Adam Smith's work and life-time falls in with the high tide of eighteenth-century insight and understanding, and it marks an epoch of spiritual achievement and stabilisation in civil institutions, as well as in those principles of conduct that have governed economic rights and relations since that date. But it marks also the beginning of a new order in the state of the industrial arts as well as in those material sciences which come directly in touch with the industrial arts and which take their logical bent from the same range of tangible experience. So it happens that this modern point of view reached a stable and symmetrical finality about the same date when the New Order of experience and insight was beginning to bend men's habits of thought into lines that run at cross purposes with this same stabilised point of view. It is in the ways and means of industry and in the material sciences that the new order of knowledge and belief first comes into evidence; because it is in this domain of workday facts that men's experience began about that time to take a decisive turn at variance with the received canons.

A mechanistic conception of things began to displace those essentially romantic notions of untrammeled initiative and rationality that governed the intellectual life of the era of enlightenment which was then drawing to a close.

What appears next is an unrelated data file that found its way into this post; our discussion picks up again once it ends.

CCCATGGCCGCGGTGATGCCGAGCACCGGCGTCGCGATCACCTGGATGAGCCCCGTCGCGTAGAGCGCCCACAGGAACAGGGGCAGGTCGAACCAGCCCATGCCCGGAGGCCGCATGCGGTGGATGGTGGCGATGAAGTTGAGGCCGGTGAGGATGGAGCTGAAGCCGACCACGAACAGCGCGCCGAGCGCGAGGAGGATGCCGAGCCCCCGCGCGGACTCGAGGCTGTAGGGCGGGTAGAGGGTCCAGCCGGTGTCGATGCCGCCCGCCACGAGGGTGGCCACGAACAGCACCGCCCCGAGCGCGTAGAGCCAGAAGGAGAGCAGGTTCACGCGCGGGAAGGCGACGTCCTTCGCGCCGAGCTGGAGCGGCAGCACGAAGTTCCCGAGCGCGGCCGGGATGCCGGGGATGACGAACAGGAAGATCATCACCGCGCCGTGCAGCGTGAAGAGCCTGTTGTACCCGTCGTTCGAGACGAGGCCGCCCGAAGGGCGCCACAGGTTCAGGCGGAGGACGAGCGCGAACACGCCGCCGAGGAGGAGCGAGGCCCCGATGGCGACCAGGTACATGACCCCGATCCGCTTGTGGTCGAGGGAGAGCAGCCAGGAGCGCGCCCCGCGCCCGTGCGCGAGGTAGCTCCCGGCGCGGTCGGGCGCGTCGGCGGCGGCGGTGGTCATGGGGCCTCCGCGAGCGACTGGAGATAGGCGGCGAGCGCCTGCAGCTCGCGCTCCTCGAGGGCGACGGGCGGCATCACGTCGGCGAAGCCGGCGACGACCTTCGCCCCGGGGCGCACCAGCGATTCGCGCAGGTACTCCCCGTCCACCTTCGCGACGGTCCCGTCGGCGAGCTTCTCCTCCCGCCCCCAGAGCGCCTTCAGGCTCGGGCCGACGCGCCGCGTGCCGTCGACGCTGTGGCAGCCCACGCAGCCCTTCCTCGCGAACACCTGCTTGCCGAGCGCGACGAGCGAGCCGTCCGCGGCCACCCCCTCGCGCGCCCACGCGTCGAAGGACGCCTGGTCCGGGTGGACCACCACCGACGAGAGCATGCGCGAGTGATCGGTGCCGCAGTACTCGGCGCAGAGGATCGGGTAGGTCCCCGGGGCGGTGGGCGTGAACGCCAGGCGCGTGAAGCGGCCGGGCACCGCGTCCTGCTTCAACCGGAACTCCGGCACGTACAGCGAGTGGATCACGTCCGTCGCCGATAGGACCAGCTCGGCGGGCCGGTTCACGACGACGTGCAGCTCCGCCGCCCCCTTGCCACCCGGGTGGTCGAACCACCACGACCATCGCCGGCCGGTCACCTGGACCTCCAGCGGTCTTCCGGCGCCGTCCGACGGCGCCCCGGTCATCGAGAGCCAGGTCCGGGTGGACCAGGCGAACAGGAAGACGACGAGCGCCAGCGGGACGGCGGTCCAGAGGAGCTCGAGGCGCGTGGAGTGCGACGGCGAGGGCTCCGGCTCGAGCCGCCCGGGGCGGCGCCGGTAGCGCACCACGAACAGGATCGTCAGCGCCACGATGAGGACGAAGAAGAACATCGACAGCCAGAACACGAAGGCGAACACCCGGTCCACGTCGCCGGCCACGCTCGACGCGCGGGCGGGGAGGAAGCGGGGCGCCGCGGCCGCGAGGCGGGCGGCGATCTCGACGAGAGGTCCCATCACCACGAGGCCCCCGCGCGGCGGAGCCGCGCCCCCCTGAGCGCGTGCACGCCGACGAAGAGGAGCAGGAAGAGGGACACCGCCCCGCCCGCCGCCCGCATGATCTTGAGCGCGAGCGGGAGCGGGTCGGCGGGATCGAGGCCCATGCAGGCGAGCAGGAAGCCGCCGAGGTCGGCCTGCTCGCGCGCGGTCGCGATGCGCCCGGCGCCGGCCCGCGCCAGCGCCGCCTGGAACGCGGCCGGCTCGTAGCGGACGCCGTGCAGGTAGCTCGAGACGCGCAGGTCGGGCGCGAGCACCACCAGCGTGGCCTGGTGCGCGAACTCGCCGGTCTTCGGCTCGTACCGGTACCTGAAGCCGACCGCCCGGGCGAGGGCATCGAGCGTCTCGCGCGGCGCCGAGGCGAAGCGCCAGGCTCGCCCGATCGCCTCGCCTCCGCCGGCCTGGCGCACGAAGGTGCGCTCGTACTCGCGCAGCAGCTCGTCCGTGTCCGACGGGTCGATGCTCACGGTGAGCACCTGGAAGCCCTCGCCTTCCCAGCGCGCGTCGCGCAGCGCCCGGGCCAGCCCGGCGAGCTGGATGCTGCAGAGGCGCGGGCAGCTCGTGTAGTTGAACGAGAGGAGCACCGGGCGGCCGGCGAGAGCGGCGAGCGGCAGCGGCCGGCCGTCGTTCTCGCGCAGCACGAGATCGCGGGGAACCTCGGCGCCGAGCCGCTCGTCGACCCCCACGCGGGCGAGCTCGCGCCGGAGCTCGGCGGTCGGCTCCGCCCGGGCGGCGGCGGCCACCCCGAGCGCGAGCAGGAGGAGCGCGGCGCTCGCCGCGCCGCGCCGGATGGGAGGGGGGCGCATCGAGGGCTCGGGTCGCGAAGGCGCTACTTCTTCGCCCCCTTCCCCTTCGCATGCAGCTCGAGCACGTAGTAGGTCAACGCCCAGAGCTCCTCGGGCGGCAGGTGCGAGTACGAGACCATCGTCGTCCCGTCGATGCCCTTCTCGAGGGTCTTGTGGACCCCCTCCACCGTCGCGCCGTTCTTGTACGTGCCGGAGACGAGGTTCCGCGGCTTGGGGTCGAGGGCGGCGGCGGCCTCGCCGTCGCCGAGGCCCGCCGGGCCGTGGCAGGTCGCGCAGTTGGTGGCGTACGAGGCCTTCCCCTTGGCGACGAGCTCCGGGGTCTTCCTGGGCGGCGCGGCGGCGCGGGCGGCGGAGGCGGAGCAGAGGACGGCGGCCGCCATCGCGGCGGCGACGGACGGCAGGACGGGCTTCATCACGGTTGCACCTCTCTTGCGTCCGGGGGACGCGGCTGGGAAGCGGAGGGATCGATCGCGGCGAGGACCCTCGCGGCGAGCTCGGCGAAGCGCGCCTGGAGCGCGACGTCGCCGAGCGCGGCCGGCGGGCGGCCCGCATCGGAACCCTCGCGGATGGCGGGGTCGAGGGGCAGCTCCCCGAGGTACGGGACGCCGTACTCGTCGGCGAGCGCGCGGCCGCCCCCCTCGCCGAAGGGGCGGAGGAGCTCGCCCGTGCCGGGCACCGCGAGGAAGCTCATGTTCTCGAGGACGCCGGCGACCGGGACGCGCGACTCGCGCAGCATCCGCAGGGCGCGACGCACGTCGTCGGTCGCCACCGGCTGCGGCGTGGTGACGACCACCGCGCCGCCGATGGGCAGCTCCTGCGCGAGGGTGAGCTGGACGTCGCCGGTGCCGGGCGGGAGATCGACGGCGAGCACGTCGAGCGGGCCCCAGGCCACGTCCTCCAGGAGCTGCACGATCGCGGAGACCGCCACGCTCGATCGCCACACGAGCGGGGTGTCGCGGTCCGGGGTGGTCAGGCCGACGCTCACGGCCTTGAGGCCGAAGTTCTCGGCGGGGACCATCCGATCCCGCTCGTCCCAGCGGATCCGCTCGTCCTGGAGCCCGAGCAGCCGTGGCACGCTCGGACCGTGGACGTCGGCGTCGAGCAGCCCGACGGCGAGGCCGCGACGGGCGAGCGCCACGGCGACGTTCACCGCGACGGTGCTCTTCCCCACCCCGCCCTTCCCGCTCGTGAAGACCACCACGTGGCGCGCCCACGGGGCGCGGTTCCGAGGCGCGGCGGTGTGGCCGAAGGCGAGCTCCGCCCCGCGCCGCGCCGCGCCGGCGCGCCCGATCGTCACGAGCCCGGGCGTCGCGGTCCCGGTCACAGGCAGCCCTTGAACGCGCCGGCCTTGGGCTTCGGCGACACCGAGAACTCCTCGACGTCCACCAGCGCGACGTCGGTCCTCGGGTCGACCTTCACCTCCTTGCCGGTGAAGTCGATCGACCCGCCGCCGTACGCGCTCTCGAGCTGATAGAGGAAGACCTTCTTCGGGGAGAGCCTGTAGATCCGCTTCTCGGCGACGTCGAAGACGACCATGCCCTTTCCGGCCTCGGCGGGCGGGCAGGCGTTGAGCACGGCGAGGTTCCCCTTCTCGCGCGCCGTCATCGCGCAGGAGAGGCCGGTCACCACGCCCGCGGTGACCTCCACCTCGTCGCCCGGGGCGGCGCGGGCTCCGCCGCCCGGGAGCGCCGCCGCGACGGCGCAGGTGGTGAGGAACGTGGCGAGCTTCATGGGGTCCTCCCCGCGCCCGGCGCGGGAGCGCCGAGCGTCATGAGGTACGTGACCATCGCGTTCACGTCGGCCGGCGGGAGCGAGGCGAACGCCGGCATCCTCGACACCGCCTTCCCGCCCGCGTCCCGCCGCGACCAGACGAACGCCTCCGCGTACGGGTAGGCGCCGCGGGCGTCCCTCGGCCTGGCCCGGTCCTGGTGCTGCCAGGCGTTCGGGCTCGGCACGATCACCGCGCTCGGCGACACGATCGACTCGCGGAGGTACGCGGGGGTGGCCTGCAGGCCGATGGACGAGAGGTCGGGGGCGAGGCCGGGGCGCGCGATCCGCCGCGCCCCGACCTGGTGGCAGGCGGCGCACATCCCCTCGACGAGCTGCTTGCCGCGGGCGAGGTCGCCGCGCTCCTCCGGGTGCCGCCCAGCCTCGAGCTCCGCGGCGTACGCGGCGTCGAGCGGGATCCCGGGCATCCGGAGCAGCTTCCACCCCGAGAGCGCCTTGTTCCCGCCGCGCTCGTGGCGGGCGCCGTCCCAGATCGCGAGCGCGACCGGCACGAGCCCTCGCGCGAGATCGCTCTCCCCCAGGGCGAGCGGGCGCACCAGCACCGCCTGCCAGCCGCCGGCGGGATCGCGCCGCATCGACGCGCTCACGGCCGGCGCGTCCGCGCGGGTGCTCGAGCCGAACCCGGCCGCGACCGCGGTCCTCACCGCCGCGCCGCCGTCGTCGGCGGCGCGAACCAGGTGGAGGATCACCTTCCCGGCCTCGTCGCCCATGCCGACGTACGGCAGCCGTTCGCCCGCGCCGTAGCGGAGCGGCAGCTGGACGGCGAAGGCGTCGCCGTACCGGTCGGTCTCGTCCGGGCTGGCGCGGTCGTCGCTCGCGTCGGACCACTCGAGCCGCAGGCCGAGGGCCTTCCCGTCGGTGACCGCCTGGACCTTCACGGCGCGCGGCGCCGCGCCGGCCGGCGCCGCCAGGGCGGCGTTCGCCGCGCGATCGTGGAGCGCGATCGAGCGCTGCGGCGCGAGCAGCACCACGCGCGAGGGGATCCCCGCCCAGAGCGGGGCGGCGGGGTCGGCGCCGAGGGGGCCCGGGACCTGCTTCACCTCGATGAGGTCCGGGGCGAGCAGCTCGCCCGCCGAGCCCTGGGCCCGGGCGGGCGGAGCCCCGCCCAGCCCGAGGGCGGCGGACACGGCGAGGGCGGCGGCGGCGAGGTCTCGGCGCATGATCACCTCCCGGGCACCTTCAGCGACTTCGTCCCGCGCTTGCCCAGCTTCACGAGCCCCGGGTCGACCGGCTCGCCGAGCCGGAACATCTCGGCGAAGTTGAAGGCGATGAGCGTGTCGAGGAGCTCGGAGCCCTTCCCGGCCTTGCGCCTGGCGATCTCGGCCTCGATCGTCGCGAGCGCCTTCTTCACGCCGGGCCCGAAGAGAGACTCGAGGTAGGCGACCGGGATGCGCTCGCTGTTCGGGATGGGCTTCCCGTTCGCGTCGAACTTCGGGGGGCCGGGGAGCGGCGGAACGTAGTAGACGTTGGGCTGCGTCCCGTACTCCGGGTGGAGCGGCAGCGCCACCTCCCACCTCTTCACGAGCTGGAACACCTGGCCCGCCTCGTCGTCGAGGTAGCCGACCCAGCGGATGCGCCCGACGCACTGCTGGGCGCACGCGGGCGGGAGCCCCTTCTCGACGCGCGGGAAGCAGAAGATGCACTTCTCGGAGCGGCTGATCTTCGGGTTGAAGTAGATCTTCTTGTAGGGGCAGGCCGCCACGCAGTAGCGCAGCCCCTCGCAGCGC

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It is logically due to follow that the same general principles of knowledge and validity will presently undergo a revision of the same character where they have to do with those imponderable facts of human conduct and those conventions of law and custom that govern the duties and obligations of men in society. Here and now as elsewhere and in other times the stubborn teaching that comes of men's experience with the tangible facts of industry should confidently be counted on to make the outcome, so as to bring on a corresponding revision of what is right and good in that world of make-believe that always underlies any established system of law and The material exigencies of the state of industry are unavoidable, and in great part unbending; and the economic conditions which follow immediately from these exigencies imposed by the ways and means of industry are only less uncompromising than the mechanical facts of industry itself. And the men who live under the rule of these economic exigencies are constrained to make their peace with them, to enter into such working arrangements with one another as these unbending conditions of the state of the industrial arts will tolerate, and to cast their system of imponderables on lines which can be understood by the same men who understand the industrial arts and the system of material science which underlies the industrial arts. So that, in due course,